Umair Haque: Why Meaningful Brands Will Matter

Book Review: Why We Broke Up by Daniel Handler</p>
<p>Min and Ed are breaking up. When Min is finally ready to part with all the things that remind her of Ed, she does so by dropping off a box with a letter explaining that the items in the box are why they broke up. As Min recounts their doomed relationships in this letter, we are brought back to when she first met Ed at her friend’s bitter sixteen party. Co-captain of the basketball team, everyone knows Ed but no one ever imagined that he would date someone like Min, who is obsessed with old films and described as arty. Ed tells Min that she’s unlike any girl he’s ever dated, and Ed is certainly different from anyone else Min knows. As the two fall in love, they forget their differences and feel like anything is possible. A trip to the movies can turn into the two following the film’s star. A secluded area in a park can be a magical place of their own. In the end, Min wasn’t so different from the other girls Ed has been with; she’s left only with a broken heart and a box full of memories. </p>
<p>I bought this book on a whim with my Christmas money on Boxing Day, since hardcover books were discounted. Why We Broke Up is by Daniel Handler, who also wrote A Series of Unfortunate Events under the name Lemony Snicket. This story, as the title indicates, is about a couple breaking up and all the events that lead up to that, beginning when they first meet. At the beginning I was concerned with the narrator’s voice. Min is supposed to be writing her heart out in a letter to her ex, so there are quite a few run on sentences. I was soon able to look past this and get caught up in the story. I was also initially worried that this book would be too angst ridden, but that didn’t end up bothering me at all. The best thing about Why We Broke Up is how it seemed to perfectly capture high school relationships. Ed and Min felt very real, especially since we were shown the good and bad of their relationship. While there are many reasons why Min and Ed broke up, we also get to see the reasons they are together. Handler wrote a teenage relationship that rings true, although I wonder if this book is better for the cynical, rather than the idealistic. While the relationship at the centre of the novel felt accurate, Min didn’t read like a teenage girl. Despite this, I still enjoyed her narration overall. While the plot is simple and focuses entirely on Min and Ed, it still managed to be engaging and interesting. The illustrations by Maira Kalman have an important role in this book, since each chapter begins with a picture of the corresponding item. Who was it exactly who decided that illustrations are mainly for children’s books? I love pictures in books, especially ones as pretty as Kalman’s. I especially like the roses on the book’s cover when jacketless. While the premise for this book might sound rather simple, it was actually a creative and enjoyable read. Why We Broke Up is not only intimate and poignant look at Min’s first major breakup; it is also a coming of age story. Even though anyone who has read the title knows how this one is going to end, I enjoyed being taken through Ed and Min’s ill fated relationship. </p>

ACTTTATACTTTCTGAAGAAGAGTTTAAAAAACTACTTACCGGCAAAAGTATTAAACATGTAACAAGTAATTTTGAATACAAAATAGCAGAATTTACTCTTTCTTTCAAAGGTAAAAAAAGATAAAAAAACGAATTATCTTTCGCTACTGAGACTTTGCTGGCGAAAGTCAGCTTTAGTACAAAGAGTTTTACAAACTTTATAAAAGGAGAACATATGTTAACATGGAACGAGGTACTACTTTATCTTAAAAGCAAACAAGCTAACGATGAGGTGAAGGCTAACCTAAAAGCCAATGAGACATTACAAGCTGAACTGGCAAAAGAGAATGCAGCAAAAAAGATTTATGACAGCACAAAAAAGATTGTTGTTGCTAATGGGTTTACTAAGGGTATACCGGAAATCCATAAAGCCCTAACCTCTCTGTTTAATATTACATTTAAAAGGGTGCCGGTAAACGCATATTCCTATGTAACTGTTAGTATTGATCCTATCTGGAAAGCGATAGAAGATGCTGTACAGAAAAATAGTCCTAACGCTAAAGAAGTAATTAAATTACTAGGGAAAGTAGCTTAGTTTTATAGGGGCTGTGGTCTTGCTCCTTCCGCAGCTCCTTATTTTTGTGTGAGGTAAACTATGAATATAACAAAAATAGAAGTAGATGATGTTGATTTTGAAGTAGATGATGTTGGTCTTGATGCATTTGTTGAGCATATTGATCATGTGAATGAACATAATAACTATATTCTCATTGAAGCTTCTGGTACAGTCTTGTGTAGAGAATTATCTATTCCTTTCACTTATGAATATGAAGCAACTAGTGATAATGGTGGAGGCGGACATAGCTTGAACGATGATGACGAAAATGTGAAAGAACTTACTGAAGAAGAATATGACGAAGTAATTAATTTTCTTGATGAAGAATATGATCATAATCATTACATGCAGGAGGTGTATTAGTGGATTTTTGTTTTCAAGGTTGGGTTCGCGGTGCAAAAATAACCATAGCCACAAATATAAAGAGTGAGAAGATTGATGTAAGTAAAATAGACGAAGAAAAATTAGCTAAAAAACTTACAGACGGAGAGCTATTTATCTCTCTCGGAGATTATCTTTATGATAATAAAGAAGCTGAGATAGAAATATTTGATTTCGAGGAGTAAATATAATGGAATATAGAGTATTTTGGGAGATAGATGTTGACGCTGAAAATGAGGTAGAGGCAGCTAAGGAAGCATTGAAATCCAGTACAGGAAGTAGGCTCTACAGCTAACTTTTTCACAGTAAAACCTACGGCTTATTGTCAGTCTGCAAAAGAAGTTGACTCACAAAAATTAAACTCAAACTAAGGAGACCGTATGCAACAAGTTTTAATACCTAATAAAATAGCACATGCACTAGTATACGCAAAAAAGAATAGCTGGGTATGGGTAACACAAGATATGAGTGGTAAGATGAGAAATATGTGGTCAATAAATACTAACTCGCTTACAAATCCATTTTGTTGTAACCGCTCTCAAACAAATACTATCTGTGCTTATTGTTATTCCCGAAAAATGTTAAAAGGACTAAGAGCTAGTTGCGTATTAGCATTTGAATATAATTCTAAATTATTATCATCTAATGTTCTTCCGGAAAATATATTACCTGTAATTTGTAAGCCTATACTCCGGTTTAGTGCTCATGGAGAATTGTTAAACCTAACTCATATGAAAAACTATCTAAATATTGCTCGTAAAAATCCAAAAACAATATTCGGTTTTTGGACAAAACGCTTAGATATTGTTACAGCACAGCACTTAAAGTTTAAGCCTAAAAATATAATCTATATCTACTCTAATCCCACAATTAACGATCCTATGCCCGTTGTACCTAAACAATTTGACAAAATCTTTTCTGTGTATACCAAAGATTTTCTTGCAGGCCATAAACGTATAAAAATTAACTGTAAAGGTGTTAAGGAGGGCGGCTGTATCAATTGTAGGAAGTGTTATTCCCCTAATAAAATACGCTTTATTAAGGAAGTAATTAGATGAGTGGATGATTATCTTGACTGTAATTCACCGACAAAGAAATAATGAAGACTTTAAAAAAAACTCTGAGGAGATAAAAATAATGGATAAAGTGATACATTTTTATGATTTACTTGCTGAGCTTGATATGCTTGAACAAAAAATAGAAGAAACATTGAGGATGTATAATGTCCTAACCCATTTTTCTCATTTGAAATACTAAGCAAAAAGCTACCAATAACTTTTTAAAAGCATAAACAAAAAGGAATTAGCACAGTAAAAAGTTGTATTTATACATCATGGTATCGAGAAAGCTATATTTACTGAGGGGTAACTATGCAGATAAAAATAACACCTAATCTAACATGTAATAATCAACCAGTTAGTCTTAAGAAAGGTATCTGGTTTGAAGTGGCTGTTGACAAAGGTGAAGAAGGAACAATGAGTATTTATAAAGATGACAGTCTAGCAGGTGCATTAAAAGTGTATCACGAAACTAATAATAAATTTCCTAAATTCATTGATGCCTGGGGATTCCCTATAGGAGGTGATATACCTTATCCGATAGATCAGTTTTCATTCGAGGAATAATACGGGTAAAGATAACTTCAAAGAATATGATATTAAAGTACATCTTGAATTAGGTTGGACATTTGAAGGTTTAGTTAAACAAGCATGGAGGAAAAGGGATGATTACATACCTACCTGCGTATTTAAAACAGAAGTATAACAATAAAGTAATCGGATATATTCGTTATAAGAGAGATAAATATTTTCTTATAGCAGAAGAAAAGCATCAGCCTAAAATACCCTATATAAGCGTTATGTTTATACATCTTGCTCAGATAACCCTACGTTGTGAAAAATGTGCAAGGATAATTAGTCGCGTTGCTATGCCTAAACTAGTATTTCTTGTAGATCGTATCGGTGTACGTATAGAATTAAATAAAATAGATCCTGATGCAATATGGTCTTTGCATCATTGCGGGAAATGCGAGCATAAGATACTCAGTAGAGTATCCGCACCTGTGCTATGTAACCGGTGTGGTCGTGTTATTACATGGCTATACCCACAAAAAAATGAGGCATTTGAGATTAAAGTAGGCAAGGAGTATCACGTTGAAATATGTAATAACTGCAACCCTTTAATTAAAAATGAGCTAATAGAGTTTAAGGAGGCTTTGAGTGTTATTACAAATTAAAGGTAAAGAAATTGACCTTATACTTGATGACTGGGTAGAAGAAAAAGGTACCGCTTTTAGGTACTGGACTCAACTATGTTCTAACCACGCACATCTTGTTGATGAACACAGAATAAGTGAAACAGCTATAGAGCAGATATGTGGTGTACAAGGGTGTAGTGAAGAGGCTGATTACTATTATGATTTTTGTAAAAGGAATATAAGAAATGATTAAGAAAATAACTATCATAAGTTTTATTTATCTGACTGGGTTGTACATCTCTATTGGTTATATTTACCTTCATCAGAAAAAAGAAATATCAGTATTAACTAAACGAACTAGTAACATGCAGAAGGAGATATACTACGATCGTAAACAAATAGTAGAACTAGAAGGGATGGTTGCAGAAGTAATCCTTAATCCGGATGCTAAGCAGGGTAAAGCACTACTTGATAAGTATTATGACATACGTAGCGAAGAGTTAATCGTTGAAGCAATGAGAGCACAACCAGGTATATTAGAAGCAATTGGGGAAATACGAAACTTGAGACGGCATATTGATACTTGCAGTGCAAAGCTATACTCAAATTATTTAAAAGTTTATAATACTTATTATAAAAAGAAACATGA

<p>“There are no stars in my life.”Via Scoop.itDesigning design thinking driven operations